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Optical Coherence Tomography Guided Robotic Needle Insertion for Deep Anterior Lamellar Keratoplasty

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Deep anterior lamellar keratoplasty (DALK) is a promising partial-thickness cornea transplantation technique that spares eligible patients the immunosuppression and eye rupture risks associated with full-thickness transplantation, the current standard of care.  The popular “big bubble” DALK technique involves advancing a needle from the cornea’s paracentral zone to its apex, arriving at approximately 90% depth of total cornea thickness to facilitate the subsequent tissue dissection.  Unfortunately, DALK suffers from a high failure rate due to shallow needle insertions, which produce incomplete tissue dissections, or due to endothelial perforations, which require conversion to the full-thickness transplantation.  We jointly addressed the visualization and manipulation challenges that reduce DALK success rates by demonstrating an optical coherence tomography (OCT)-guided, robotically-stabilized workstation for performing needle insertions.  The OCT subsystem provides live volumetric views of the cornea, a synthetic B-scan resampled along the detected needle shaft, and segmentation of the cornea’s epithelial and endothelial surfaces for real-time needle depth measurements.  The robot subsystem jointly shares control of the needle through an ergonomic handpiece and either attenuates the surgeon’s hand tremor during cooperative insertions or, using the needle tracking and segmentation results, completes the insertion automatically.  We conducted a study of needle insertions in ex vivo human corneas in which we compared the performance of cornea fellows with/without OCT visualization and with/without robotic stabilization to the performance of our fully automatic algorithm.  We found that OCT visualization versus the standard stereo microscope was a key enabler for cornea fellows in terms of perforation-free needle depth.  Notably, our automatic robotic needle insertion method met or exceeded the performance of the cornea fellows with regards to needle depth and perforation rate.  We believe our workstation concept can improve the success of DALK needle insertions and thereby improve outcomes for patients.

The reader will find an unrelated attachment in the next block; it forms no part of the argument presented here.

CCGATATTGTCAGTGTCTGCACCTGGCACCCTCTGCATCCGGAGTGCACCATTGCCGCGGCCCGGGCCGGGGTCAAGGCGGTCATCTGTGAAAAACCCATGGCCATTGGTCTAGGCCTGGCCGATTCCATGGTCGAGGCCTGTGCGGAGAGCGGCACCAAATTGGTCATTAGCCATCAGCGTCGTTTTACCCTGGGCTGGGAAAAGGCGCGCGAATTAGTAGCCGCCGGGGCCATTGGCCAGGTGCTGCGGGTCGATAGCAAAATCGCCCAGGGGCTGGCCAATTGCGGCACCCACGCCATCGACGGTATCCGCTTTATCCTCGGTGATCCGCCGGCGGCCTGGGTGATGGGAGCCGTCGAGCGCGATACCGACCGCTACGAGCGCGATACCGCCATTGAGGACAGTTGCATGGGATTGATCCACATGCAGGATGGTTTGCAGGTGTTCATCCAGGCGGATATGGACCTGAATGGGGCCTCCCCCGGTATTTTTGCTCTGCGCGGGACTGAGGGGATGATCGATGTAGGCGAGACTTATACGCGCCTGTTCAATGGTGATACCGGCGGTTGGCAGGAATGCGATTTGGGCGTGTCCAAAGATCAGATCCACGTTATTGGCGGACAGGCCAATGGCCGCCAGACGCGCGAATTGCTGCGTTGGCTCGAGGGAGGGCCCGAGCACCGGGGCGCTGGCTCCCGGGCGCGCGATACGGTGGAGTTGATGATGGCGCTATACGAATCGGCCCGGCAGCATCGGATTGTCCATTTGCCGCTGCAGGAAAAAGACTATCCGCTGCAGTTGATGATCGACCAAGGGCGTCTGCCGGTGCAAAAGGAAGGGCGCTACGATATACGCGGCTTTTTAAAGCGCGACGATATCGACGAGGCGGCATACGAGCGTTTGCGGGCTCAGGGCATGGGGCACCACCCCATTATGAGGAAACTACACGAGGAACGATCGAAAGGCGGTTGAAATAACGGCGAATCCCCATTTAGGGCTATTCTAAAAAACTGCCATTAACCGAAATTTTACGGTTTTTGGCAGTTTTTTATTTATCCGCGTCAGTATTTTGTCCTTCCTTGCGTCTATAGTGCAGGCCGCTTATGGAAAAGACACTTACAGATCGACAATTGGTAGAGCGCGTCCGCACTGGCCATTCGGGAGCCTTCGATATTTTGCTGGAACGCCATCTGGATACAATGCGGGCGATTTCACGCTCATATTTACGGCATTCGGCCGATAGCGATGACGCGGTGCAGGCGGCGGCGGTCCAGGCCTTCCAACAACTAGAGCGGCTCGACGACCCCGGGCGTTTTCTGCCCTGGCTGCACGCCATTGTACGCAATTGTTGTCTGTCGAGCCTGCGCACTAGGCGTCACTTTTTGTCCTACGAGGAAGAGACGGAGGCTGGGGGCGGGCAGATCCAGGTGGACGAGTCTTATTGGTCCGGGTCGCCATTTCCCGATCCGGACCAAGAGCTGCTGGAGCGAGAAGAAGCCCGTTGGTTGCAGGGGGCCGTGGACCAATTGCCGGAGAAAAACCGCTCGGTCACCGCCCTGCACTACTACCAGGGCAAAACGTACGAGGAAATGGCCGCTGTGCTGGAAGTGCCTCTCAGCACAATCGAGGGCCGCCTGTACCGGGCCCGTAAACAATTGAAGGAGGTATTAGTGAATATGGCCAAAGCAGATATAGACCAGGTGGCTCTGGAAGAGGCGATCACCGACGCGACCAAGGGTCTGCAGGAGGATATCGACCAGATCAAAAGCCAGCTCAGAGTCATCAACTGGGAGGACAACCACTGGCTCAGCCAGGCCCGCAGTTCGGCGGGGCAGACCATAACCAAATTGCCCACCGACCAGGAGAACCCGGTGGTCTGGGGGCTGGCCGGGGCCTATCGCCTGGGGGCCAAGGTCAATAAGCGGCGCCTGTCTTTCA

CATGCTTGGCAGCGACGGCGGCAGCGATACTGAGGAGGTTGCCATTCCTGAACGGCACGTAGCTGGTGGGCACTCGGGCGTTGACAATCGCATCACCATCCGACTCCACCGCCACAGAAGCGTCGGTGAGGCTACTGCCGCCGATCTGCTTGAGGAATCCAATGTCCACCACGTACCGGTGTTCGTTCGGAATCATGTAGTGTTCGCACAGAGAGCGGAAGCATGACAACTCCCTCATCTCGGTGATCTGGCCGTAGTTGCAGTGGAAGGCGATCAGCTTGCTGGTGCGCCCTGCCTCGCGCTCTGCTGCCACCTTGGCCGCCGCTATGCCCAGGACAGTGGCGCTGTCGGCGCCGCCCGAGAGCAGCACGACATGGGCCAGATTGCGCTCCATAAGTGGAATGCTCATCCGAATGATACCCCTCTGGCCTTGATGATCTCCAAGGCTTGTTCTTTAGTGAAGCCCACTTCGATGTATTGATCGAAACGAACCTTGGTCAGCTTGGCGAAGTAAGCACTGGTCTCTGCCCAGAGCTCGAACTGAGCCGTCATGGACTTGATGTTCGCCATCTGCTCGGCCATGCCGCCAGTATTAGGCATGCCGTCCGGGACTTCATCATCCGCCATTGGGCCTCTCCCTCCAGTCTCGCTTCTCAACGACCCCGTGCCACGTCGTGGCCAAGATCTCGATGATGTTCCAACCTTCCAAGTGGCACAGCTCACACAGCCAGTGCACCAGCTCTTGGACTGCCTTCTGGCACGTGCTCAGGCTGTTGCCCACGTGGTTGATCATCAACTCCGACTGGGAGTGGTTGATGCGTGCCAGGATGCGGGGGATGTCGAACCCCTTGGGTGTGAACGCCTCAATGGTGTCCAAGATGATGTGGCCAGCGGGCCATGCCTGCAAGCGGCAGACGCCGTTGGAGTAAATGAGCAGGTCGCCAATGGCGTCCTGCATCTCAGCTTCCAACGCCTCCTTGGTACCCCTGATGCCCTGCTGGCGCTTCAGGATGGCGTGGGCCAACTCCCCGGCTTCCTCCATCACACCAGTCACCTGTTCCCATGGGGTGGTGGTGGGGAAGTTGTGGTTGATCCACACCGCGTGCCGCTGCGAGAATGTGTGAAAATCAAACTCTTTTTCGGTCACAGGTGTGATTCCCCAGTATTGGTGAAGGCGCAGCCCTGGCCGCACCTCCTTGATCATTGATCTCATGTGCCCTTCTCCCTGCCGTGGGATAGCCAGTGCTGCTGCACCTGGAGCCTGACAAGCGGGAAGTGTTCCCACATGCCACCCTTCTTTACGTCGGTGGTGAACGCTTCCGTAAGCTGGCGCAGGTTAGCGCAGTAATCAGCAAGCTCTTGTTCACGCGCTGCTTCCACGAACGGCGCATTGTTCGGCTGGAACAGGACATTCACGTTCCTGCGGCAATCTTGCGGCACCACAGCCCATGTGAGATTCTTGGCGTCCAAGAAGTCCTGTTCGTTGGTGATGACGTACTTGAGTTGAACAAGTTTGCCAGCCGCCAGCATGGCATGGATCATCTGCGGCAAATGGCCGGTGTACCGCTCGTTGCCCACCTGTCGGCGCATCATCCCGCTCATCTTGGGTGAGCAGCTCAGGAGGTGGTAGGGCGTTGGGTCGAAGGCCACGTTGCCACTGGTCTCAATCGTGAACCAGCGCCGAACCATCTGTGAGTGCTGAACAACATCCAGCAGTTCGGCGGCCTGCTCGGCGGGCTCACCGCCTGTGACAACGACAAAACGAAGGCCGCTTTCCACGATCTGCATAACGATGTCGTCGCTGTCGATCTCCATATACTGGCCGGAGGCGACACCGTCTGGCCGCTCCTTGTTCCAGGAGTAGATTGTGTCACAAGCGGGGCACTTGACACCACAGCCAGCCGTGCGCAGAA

Read the full paper on IEEE Explore

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